More often than not, body image or thinking oneself ugly or not good enough is high cause for self esteem issues and in the case of Minnie (Bel Powley) from The Diary of a Teenage Girl, it’s a mixture of these things. Her mother (Kristen Wiig) is an alcoholic and lives a lifestyle of parties and drugs, which is the complete opposite of Minnie’s father (Christopher Meloni). So Minnie doesn’t think she’s particularly attractive and has issues of neglect, but when she sees that her mother’s boyfriend Monroe (Alexander Skarsgård) shows interest in her, Minnie takes the opportunity to see how far she can go. And while it’s clear that an affair wasn’t what she had planned, the two end up in one. She at the tender age of 15 and he far older to be seeing an underage girl. The events cause Minnie to contemplate love, lust, and more importantly, herself.

Based on the book of the same name, writer/director Marielle Heller infuses her script with humor, a sense of self, and a character that we can all relate to in some way or another. Set in the ’70s, the film immediately sends us into the chaos that becomes Minnie’s life, and while we know where it might lead (to nothing good), the finale isn’t as straight-laced as you’d think.

Bel Powley gives us a terrific performance. She becomes entrenched in Minnie’s life, which leaves us with a layered, strong, yet vulnerable character who, at the end of the day, is just a young girl trying to grow up and explore out her sexuality. Kristen Wiig serves as a good supporting character with her own problems and trouble giving attention to her daughter (as soon as she does and realizes she is, she stops). Alexander Skarsgård, an indie actor through and through, is probably the least complicated out of everyone. And while his sex scenes with Powley can hit an awkward note because of the age difference, there is a weird and genuine chemistry between them and their performances reflect that.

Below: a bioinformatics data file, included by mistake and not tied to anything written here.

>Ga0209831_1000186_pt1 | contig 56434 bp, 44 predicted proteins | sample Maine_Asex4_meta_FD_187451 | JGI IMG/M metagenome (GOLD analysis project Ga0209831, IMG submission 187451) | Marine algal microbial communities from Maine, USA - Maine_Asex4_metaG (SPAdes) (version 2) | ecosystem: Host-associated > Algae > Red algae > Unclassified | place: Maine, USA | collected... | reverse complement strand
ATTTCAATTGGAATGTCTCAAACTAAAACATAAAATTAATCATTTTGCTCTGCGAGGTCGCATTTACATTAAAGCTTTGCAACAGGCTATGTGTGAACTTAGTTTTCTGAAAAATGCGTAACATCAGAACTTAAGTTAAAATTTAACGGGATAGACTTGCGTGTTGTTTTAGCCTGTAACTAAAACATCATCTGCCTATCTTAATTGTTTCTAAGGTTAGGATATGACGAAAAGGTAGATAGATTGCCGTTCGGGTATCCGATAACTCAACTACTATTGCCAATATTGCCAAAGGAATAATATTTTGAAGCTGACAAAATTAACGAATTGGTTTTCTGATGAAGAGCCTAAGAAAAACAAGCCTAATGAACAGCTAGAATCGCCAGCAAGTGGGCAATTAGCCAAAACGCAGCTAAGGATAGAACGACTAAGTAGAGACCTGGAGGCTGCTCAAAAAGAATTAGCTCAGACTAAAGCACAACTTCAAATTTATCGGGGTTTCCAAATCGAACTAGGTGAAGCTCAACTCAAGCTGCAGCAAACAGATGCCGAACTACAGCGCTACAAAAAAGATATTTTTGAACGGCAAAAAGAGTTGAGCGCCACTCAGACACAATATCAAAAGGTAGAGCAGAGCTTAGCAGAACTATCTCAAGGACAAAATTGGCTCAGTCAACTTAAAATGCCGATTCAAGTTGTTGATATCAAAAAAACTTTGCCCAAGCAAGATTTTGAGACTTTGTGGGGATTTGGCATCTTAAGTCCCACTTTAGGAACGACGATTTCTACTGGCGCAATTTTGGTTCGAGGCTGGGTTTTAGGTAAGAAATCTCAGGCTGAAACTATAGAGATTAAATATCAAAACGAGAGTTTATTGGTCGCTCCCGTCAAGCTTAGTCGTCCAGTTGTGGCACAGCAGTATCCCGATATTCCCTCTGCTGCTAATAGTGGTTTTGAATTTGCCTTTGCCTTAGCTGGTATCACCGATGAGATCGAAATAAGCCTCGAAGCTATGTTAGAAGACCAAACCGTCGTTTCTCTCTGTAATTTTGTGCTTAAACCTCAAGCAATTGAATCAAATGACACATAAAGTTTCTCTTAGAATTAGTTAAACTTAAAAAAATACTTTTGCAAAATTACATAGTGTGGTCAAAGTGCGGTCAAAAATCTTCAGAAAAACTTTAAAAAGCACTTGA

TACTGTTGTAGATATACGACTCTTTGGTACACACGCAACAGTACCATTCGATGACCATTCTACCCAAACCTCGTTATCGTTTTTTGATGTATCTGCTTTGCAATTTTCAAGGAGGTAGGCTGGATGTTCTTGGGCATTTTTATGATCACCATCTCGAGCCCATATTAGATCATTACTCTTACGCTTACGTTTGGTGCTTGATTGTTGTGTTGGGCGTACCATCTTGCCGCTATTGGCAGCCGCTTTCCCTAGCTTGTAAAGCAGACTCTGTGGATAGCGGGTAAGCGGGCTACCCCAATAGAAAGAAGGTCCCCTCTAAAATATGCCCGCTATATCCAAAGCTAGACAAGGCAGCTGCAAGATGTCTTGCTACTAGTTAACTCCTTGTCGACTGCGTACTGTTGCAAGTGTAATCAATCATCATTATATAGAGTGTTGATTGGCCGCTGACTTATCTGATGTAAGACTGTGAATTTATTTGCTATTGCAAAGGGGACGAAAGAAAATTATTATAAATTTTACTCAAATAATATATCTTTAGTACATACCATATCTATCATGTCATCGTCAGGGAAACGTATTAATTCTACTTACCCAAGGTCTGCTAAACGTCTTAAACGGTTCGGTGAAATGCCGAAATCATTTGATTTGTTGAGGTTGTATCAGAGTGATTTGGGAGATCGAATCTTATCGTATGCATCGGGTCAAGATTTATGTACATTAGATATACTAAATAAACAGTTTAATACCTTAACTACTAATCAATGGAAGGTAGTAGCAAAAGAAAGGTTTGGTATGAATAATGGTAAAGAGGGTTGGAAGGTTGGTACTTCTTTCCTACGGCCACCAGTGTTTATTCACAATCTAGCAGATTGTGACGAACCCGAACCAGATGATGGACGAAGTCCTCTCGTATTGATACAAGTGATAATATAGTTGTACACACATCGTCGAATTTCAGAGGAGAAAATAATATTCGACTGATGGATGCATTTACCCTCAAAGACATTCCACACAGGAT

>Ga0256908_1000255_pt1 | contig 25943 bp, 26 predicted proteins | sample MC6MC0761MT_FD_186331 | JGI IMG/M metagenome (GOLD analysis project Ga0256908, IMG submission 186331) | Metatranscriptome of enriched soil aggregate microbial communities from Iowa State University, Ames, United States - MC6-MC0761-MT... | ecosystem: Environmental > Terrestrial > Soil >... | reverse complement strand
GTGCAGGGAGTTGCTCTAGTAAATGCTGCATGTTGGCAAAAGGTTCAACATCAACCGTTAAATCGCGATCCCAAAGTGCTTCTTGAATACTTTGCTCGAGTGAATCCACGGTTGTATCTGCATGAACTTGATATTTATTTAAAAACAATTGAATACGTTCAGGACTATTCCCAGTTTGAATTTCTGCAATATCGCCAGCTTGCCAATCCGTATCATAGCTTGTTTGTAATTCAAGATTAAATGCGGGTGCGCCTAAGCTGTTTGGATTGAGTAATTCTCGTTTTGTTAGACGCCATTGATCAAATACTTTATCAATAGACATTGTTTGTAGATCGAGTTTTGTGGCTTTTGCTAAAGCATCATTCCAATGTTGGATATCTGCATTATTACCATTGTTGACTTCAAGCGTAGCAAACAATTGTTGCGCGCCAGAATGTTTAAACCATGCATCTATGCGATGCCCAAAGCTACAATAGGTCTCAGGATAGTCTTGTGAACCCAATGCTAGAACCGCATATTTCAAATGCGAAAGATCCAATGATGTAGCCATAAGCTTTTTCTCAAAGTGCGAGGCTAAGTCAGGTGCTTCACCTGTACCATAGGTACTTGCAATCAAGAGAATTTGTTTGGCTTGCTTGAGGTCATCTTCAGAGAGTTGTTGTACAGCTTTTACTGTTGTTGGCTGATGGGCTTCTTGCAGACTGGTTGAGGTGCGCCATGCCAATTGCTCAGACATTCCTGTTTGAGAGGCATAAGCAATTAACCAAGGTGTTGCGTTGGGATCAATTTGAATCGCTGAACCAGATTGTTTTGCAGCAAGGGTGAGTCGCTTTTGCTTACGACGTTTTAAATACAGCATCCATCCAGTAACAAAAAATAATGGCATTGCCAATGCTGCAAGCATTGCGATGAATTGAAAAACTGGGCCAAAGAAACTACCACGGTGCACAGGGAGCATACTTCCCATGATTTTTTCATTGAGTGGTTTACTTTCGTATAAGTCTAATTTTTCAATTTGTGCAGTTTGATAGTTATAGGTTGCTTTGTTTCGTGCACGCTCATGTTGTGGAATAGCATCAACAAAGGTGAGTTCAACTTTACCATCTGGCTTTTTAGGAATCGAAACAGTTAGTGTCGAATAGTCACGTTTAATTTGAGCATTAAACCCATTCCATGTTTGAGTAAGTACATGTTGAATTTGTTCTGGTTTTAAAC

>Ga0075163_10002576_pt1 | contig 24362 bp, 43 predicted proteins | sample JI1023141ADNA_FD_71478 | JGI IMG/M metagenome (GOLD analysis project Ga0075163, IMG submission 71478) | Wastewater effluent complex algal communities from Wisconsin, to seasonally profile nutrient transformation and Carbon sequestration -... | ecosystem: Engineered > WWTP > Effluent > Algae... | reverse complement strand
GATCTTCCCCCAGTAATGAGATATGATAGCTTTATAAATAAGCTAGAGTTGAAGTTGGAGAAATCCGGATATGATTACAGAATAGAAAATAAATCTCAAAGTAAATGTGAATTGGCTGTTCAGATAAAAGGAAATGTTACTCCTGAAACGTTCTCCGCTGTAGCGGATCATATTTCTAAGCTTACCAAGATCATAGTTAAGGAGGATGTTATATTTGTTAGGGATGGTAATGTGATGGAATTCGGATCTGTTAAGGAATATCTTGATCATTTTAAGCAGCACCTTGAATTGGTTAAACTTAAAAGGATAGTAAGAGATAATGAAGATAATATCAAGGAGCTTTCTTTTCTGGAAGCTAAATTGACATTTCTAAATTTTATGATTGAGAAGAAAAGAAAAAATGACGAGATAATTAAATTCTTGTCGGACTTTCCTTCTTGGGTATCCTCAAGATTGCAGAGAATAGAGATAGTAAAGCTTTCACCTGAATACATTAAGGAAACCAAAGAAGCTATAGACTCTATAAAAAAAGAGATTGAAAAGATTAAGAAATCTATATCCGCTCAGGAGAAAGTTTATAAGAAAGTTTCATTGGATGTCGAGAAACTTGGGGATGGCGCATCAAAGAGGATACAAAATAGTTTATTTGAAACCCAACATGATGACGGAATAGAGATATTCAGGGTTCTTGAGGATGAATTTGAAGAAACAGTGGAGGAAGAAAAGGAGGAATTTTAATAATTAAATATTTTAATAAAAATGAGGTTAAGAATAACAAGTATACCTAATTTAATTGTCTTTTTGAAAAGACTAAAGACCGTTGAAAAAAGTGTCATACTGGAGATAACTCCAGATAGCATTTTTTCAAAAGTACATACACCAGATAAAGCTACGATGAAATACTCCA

It would have been nice if the relationship between Powley and Wiig was explored more because in some instances it’s swept under the rug in order to turn the focus on Minnie’s sex life. This lack of overall development of the mother/daughter dynamic leads to an ending that doesn’t feel as complete as it should given what happens between them later on. It hovers over Minnie’s actions and throughout the plot of the film but is never allowed to flourish.

The Diary of a Teenage Girl is a film about the loss of innocence, the insecurities of a girl who doesn’t see herself as attractive but seizes the opportunity to sleep with her mother’s boyfriend because she thinks she’ll never get a chance to be with anyone otherwise. The film is confident, but isn’t always able to balance its themes. The performances, however, drive the story and make for intriguing conversations even if the end feels like it’s pulled together quickly in order to spur a resolution.



Release Date: August 14, 2015 | Director and Screenwriter: Marielle Heller | Cast: Bel Powley, Alexander Skarsgård, Kristen Wiig, Christopher Meloni, Abby Wait | Genre: Drama | MPAA Rating: R for strong sexual content including dialogue, graphic nudity, drug use, language and drinking — all involving teens


About Author

Mae is a Washington, DC-based film critic, entertainment journalist and Weekend Editor at Heroic Hollywood. A member of the Washington, DC Area Film Critics Association (WAFCA), she's a geek who loves discussing movies and TV. She is also a voting member of the Black Reel Awards. If she's not at the movies, she's catching up on her superhero TV-watching, usually with a glass of wine in hand.

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